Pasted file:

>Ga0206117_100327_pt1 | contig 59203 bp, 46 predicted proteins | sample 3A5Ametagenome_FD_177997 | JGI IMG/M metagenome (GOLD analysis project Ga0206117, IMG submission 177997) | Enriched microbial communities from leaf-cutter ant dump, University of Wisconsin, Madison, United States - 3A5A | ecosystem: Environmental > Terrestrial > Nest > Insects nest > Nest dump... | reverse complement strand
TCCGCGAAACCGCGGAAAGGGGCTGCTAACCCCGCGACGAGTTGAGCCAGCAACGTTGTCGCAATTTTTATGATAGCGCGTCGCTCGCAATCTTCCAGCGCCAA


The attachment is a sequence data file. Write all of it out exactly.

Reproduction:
>Ga0206117_100327_pt1 | contig 59203 bp, 46 predicted proteins | sample 3A5Ametagenome_FD_177997 | JGI IMG/M metagenome (GOLD analysis project Ga0206117, IMG submission 177997) | Enriched microbial communities from leaf-cutter ant dump, University of Wisconsin, Madison, United States - 3A5A | ecosystem: Environmental > Terrestrial > Nest > Insects nest > Nest dump... | reverse complement strand
TCCGCGAAACCGCGGAAAGGGGCTGCTAACCCCGCGACGAGTTGAGCCAGCAACGTTGTCGCAATTTTTATGATAGCGCGTCGCTCGCAATCTTCCAGCGCCAA